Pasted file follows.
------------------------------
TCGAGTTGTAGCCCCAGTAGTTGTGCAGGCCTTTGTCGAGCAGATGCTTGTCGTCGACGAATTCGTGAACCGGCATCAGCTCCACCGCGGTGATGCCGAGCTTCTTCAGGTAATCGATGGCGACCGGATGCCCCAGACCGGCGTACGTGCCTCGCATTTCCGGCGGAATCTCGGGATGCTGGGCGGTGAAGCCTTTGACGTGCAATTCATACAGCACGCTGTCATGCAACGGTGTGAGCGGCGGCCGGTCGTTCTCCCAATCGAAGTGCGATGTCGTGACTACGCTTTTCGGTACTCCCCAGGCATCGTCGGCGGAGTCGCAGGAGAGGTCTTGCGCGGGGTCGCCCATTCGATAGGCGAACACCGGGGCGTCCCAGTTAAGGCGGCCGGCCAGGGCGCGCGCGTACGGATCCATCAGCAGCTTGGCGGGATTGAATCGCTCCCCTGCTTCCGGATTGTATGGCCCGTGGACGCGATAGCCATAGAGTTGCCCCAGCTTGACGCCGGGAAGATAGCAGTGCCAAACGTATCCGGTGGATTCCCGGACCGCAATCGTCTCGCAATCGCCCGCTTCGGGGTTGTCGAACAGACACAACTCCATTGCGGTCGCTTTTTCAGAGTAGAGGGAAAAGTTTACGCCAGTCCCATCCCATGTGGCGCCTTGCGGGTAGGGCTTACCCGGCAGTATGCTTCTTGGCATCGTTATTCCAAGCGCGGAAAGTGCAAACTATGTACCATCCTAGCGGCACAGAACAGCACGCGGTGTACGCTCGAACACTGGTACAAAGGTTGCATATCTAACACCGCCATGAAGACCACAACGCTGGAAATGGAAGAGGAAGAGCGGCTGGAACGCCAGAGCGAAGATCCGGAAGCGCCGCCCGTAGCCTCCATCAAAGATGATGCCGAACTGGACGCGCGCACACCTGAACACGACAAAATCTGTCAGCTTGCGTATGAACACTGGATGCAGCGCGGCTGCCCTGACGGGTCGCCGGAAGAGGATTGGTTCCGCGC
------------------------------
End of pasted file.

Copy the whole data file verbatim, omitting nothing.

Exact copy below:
TCGAGTTGTAGCCCCAGTAGTTGTGCAGGCCTTTGTCGAGCAGATGCTTGTCGTCGACGAATTCGTGAACCGGCATCAGCTCCACCGCGGTGATGCCGAGCTTCTTCAGGTAATCGATGGCGACCGGATGCCCCAGACCGGCGTACGTGCCTCGCATTTCCGGCGGAATCTCGGGATGCTGGGCGGTGAAGCCTTTGACGTGCAATTCATACAGCACGCTGTCATGCAACGGTGTGAGCGGCGGCCGGTCGTTCTCCCAATCGAAGTGCGATGTCGTGACTACGCTTTTCGGTACTCCCCAGGCATCGTCGGCGGAGTCGCAGGAGAGGTCTTGCGCGGGGTCGCCCATTCGATAGGCGAACACCGGGGCGTCCCAGTTAAGGCGGCCGGCCAGGGCGCGCGCGTACGGATCCATCAGCAGCTTGGCGGGATTGAATCGCTCCCCTGCTTCCGGATTGTATGGCCCGTGGACGCGATAGCCATAGAGTTGCCCCAGCTTGACGCCGGGAAGATAGCAGTGCCAAACGTATCCGGTGGATTCCCGGACCGCAATCGTCTCGCAATCGCCCGCTTCGGGGTTGTCGAACAGACACAACTCCATTGCGGTCGCTTTTTCAGAGTAGAGGGAAAAGTTTACGCCAGTCCCATCCCATGTGGCGCCTTGCGGGTAGGGCTTACCCGGCAGTATGCTTCTTGGCATCGTTATTCCAAGCGCGGAAAGTGCAAACTATGTACCATCCTAGCGGCACAGAACAGCACGCGGTGTACGCTCGAACACTGGTACAAAGGTTGCATATCTAACACCGCCATGAAGACCACAACGCTGGAAATGGAAGAGGAAGAGCGGCTGGAACGCCAGAGCGAAGATCCGGAAGCGCCGCCCGTAGCCTCCATCAAAGATGATGCCGAACTGGACGCGCGCACACCTGAACACGACAAAATCTGTCAGCTTGCGTATGAACACTGGATGCAGCGCGGCTGCCCTGACGGGTCGCCGGAAGAGGATTGGTTCCGCGC